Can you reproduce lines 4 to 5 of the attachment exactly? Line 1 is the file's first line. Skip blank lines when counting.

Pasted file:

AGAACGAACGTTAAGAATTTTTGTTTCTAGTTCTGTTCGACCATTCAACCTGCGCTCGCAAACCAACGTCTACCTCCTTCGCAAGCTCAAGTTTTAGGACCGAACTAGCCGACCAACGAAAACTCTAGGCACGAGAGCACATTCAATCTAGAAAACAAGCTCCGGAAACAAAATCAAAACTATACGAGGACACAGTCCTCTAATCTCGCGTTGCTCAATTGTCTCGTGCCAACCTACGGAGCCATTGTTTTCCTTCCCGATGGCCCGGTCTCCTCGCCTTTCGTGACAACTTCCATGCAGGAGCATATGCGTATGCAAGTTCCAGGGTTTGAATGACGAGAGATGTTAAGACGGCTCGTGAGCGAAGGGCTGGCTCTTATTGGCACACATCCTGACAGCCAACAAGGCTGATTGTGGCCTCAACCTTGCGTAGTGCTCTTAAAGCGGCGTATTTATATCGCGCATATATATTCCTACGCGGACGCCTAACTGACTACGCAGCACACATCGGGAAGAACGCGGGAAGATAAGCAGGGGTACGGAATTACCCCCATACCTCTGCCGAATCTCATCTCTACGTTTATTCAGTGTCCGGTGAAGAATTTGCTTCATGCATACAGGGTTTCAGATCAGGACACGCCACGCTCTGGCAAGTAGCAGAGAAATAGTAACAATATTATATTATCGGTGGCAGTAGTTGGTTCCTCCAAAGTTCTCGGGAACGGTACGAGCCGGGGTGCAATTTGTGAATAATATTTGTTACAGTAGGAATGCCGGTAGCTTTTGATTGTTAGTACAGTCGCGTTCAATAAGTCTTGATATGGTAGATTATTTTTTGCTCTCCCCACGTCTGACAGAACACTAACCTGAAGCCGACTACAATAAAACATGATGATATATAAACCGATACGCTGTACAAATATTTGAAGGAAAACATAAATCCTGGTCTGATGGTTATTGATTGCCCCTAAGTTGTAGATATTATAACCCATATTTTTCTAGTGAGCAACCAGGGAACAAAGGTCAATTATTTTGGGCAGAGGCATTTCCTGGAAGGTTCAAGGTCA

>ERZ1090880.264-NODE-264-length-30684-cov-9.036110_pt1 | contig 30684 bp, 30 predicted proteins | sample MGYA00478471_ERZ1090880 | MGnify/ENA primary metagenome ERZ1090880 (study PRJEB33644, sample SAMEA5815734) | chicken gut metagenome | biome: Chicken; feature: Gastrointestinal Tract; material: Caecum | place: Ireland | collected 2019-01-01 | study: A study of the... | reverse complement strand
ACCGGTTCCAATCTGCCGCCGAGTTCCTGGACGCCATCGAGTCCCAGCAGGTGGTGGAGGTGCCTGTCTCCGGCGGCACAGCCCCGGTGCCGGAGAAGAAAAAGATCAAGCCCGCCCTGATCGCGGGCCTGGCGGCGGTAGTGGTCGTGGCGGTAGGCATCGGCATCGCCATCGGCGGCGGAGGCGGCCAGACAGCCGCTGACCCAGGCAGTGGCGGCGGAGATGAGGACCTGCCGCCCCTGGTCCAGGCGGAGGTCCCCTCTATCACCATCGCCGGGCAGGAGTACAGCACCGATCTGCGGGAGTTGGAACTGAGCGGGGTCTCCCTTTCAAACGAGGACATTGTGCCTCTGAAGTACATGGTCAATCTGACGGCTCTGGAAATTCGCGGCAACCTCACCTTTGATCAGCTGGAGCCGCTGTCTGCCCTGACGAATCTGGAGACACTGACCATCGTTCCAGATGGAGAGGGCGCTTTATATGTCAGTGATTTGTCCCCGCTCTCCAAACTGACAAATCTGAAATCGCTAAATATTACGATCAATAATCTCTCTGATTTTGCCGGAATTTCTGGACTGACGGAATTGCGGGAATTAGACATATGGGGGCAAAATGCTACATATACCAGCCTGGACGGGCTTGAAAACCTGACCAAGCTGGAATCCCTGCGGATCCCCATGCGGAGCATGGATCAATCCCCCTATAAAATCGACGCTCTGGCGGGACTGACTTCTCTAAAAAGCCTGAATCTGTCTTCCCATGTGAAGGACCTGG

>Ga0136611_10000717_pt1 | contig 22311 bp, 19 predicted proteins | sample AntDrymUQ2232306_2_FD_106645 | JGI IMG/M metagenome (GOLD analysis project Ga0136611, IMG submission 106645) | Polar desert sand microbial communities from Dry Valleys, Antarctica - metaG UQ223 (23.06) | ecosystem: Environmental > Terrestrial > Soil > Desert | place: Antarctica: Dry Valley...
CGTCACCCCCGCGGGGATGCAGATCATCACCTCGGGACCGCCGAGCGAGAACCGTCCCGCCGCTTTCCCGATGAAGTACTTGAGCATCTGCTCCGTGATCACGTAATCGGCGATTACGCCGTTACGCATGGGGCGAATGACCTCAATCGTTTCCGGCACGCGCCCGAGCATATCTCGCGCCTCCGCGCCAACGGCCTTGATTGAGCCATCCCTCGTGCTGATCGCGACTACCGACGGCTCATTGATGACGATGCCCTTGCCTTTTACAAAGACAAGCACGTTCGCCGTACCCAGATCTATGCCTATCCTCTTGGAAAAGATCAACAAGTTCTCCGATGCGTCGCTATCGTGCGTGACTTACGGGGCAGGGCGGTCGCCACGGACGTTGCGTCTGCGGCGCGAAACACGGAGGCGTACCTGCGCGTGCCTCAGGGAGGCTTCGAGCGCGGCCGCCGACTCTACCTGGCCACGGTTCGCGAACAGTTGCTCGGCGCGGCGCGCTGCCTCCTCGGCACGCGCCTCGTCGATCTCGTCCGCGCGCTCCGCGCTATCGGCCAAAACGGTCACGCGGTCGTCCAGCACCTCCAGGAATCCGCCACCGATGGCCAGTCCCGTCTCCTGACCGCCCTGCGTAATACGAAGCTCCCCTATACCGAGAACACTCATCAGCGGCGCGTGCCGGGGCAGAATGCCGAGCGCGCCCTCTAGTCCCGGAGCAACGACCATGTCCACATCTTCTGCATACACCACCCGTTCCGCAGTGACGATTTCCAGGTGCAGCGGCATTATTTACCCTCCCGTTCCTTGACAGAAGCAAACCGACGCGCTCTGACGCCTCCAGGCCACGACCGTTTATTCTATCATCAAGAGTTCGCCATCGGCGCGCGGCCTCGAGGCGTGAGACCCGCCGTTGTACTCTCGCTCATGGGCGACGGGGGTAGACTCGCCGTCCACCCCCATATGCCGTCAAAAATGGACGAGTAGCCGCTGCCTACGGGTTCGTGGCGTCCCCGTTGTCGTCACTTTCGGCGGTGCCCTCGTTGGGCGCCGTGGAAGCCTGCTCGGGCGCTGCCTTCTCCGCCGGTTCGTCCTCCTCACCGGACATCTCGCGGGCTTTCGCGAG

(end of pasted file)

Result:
>Ga0136611_10000717_pt1 | contig 22311 bp, 19 predicted proteins | sample AntDrymUQ2232306_2_FD_106645 | JGI IMG/M metagenome (GOLD analysis project Ga0136611, IMG submission 106645) | Polar desert sand microbial communities from Dry Valleys, Antarctica - metaG UQ223 (23.06) | ecosystem: Environmental > Terrestrial > Soil > Desert | place: Antarctica: Dry Valley...
CGTCACCCCCGCGGGGATGCAGATCATCACCTCGGGACCGCCGAGCGAGAACCGTCCCGCCGCTTTCCCGATGAAGTACTTGAGCATCTGCTCCGTGATCACGTAATCGGCGATTACGCCGTTACGCATGGGGCGAATGACCTCAATCGTTTCCGGCACGCGCCCGAGCATATCTCGCGCCTCCGCGCCAACGGCCTTGATTGAGCCATCCCTCGTGCTGATCGCGACTACCGACGGCTCATTGATGACGATGCCCTTGCCTTTTACAAAGACAAGCACGTTCGCCGTACCCAGATCTATGCCTATCCTCTTGGAAAAGATCAACAAGTTCTCCGATGCGTCGCTATCGTGCGTGACTTACGGGGCAGGGCGGTCGCCACGGACGTTGCGTCTGCGGCGCGAAACACGGAGGCGTACCTGCGCGTGCCTCAGGGAGGCTTCGAGCGCGGCCGCCGACTCTACCTGGCCACGGTTCGCGAACAGTTGCTCGGCGCGGCGCGCTGCCTCCTCGGCACGCGCCTCGTCGATCTCGTCCGCGCGCTCCGCGCTATCGGCCAAAACGGTCACGCGGTCGTCCAGCACCTCCAGGAATCCGCCACCGATGGCCAGTCCCGTCTCCTGACCGCCCTGCGTAATACGAAGCTCCCCTATACCGAGAACACTCATCAGCGGCGCGTGCCGGGGCAGAATGCCGAGCGCGCCCTCTAGTCCCGGAGCAACGACCATGTCCACATCTTCTGCATACACCACCCGTTCCGCAGTGACGATTTCCAGGTGCAGCGGCATTATTTACCCTCCCGTTCCTTGACAGAAGCAAACCGACGCGCTCTGACGCCTCCAGGCCACGACCGTTTATTCTATCATCAAGAGTTCGCCATCGGCGCGCGGCCTCGAGGCGTGAGACCCGCCGTTGTACTCTCGCTCATGGGCGACGGGGGTAGACTCGCCGTCCACCCCCATATGCCGTCAAAAATGGACGAGTAGCCGCTGCCTACGGGTTCGTGGCGTCCCCGTTGTCGTCACTTTCGGCGGTGCCCTCGTTGGGCGCCGTGGAAGCCTGCTCGGGCGCTGCCTTCTCCGCCGGTTCGTCCTCCTCACCGGACATCTCGCGGGCTTTCGCGAG